For Whom the Bell Tolls
By (author) Ernest Hemingway
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For Whom the Bell Tolls by Ernest Hemingway
Book DescriptionHigh in the pine forests of the Spanish Sierra, a guerrilla band prepares to blow up a vital bridge. Robert Jordan, a young American volunteer, has been sent to handle the dyamiting. There, in the mountains, he finds the dangers and the intense comradeship of war. And there he discovers Maria, a young woman who has escaped from Franco's rebels. Like many of his novels adapted into a major Hollywood film, For Whom the bell Tolls is one of the greatest novels of the twentieth century by one of the greatest American writers.
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Book DetailsISBN: 9780099908609
(178mm x 110mm x 30mm)
Imprint: Arrow Books Ltd
Publish Date: 18-Aug-1994
Country of Publication: United Kingdom
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US Kirkus Review » This is good Hemingway. It has some of the tenderness of A Farewell to Arms and some of its amazing power to make one feel inside the picture of a nation at war, of the people experiencing war shorn of its glamor, of the emotions that the effects of war - rather than war itself - arouse. But in style and tempo and impact, there is greater resemblance to The Sun Also Rises. Implicit in the characters and the story is the whole tragic lesson of Spain's Civil War, proving ground for today's holocaust, and carrying in its small compass, the contradictions, the human frailties, the heroism and idealism and shortcomings. In retrospect the thread of the story itself is slight. Three days, during which time a young American, a professor who has taken his Sabbatical year from the University of Montana to play his part in the struggle for Loyalist Spain and democracy. He is sent to a guerilla camp of partisans within the Fascist lines to blow up a strategic bridge. His is a complex problem in humanity, a group of undisciplined, unorganized natives, emotionally geared to go their own way, while he has a job that demands unreasoning, unwavering obedience. He falls in love with a lovely refugee girl, escaping the terrors of a fascist imprisonment, and their romance is sharply etched against a gruesome background. It is a searing book; Hemingway has done more to dramatize the Spanish War than any amount of abstract declamation. Yet he has done it through revealing the pettinesses, the indignities, the jealousies, the cruelties on both sides, never glorifying simply presenting starkly the belief in the principles for which these people fought a hopeless war, to give the rest of the world an interval to prepare. There is something of the implacable logic of Verdun in the telling. It's not a book for the thin-skinned; it has more than its fill of obscenities and the style is clipped and almost too elliptical for clarity at times. But it is a book that repays one for bleak moments of unpleasantness. (Kirkus Reviews)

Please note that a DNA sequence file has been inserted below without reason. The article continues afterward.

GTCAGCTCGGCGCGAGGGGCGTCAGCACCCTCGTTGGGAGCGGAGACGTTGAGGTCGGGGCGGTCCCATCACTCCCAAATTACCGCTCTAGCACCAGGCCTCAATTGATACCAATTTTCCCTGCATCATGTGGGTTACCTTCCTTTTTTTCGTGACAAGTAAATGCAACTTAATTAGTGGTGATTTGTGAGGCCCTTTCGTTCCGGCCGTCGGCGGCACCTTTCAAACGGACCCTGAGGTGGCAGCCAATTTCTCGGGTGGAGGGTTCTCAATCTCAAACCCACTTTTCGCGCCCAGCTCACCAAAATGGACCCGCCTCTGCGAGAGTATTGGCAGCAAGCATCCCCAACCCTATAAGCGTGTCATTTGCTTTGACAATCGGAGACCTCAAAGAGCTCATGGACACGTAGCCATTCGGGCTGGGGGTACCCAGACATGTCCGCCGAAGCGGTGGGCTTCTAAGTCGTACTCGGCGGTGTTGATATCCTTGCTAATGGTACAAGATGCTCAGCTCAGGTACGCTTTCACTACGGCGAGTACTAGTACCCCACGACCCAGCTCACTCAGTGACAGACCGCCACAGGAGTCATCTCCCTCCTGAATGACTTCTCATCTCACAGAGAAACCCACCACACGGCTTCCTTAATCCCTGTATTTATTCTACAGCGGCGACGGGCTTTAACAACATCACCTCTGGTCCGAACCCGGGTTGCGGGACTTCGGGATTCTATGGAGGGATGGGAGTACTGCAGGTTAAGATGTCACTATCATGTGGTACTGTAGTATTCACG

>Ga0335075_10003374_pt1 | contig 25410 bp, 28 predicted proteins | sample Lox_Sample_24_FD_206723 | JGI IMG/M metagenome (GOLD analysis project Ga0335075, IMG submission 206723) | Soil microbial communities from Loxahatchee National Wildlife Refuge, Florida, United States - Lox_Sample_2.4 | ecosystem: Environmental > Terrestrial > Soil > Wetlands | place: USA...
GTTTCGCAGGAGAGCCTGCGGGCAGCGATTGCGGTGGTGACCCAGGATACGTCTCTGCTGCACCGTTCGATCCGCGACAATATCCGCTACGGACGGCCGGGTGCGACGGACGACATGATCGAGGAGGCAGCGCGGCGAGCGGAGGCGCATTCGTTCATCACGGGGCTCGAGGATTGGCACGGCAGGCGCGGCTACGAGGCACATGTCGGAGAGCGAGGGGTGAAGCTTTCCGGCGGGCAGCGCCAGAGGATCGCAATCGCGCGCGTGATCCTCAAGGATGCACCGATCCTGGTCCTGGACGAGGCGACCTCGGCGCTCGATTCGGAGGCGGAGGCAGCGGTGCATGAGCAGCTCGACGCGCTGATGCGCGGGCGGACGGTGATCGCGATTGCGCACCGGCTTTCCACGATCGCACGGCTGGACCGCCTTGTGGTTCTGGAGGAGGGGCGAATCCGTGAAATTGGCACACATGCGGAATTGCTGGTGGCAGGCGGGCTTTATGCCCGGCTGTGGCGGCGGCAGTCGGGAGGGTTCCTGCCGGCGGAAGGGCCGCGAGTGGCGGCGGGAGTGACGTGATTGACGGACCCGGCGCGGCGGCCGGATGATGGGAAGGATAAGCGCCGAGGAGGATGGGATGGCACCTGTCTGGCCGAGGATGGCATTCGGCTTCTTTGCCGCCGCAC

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Author Biography - Ernest Hemingway
Ernest Miller Hemingway was born in Chicago in 1899 as the son of a doctor and the second of six children. After a stint as an ambulance driver at the Italian front, Hemingway came home to America in 1919, only to return to the battlefield - this time as a reporter on the Greco-Turkish war - in 1922. Resigning from journalism to focus on his writing instead, he moved to Paris where he renewed his earlier friendship with fellow American expatriates such as Ezra Pound and Gertrude Stein. Through the years, Hemingway travelled widely and wrote avidly, becoming an internationally recognized literary master of his crat. He received the Nobel Prize for Literature in 1954, following the publication of The Old Man and the Sea. He died in 1961.
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